One of the critical principles underlying the proposed convention is the participation of persons with disabilities and their organizations in the process of elaboration of the convention.
The Bangkok Recommendations propose the following as essential elements in the structure of the proposed convention: preamble, objectives and principles, scope and definitions, general State obligations, guarantee of equality and non-discrimination, guarantee of specific rights, and monitoring mechanism.
The Bangkok Recommendations state that the convention should be rights-based and cover all persons with disabilities, without any distinction. Mr. Chairman,
To reiterate an important principle of the proposed convention, the Bangkok Recommendations request to include a provision generally guaranteeing non-discrimination and equality, as set out in article 26 of the International Covenant for Civil and Political Rights (ICCPR).
Concerning its definition, the Bangkok Recommendations view disability as a consequence of socio-economic and environmental factors. The definition includes temporary, episodic and perceived disability. The Recommendations define discrimination and accessibility, and not only direct but also indirect, or hidden, discrimination is included. Discrimination against associates of persons with disabilities is also included. The Bangkok Recommendations also consider that failure to provide reasonable accommodation is a form of discrimination, and seek clarification of different types of positive measures in relation to discrimination. Discrimination based on multiple grounds, such as gender and indigenous culture, is also recognized.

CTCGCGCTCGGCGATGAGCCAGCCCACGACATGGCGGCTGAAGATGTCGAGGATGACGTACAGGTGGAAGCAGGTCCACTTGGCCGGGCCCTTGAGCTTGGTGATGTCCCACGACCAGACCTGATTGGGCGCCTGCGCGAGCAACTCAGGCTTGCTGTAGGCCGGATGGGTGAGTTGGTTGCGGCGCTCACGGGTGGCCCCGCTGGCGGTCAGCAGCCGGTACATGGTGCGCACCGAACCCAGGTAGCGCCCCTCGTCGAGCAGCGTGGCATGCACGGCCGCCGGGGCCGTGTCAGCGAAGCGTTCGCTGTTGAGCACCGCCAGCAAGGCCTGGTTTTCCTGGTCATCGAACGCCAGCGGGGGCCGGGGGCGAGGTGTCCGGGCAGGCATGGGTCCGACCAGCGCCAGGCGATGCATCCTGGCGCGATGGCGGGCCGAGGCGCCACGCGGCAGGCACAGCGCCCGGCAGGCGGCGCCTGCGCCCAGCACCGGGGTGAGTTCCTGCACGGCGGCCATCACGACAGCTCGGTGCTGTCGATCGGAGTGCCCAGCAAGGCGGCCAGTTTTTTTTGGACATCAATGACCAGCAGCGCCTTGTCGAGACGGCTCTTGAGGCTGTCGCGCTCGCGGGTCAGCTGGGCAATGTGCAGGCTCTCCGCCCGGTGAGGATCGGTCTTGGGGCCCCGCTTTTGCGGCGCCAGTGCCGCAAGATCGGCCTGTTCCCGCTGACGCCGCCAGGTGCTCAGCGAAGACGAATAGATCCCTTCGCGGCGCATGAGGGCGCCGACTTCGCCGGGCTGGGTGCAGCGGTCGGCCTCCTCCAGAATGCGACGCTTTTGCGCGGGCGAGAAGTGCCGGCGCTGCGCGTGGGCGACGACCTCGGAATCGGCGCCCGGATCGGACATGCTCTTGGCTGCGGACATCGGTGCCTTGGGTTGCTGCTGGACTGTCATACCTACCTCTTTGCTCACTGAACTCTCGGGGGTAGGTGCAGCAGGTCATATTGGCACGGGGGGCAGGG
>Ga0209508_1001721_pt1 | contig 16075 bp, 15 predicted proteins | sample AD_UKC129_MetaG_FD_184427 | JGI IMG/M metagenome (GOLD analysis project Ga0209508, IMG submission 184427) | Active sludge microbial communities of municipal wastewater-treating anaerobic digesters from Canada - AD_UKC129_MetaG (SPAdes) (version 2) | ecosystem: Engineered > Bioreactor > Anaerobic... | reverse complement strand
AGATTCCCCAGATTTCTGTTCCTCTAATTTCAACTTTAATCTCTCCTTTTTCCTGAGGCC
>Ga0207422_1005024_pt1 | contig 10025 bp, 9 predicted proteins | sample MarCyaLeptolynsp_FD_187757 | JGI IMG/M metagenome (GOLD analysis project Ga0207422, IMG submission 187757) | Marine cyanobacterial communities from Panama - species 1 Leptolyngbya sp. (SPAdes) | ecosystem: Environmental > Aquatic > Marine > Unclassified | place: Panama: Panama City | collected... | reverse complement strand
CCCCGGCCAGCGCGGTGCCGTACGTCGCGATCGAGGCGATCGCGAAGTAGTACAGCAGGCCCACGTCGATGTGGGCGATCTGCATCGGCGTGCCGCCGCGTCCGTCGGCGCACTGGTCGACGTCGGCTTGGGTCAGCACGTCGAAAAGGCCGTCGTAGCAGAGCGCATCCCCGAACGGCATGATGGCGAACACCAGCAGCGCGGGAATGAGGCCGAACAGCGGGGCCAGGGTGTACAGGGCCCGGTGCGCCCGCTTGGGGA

Concerning States' obligations, the Bangkok Recommendations argue that States should be obliged to take legislative, programmatic and policy actions to implement provisions of the convention, in cooperation with non-State actors.
Disability rights are not special needs but human rights. Interpretations and amplifications of existing rights, applicable to specific situations of persons with diverse disabilities, should be delineated to encourage the paradigm shift from a charity approach to the rights-based approach. In this regard, the Bangkok Recommendations emphasize such rights as linguistic rights, as illustrated by the right of deaf people to use sign language, and the right to respect for privacy and family life. Rights to inclusion, self-determination, independent living and access to basic economic resources are also covered by the Bangkok Recommendations.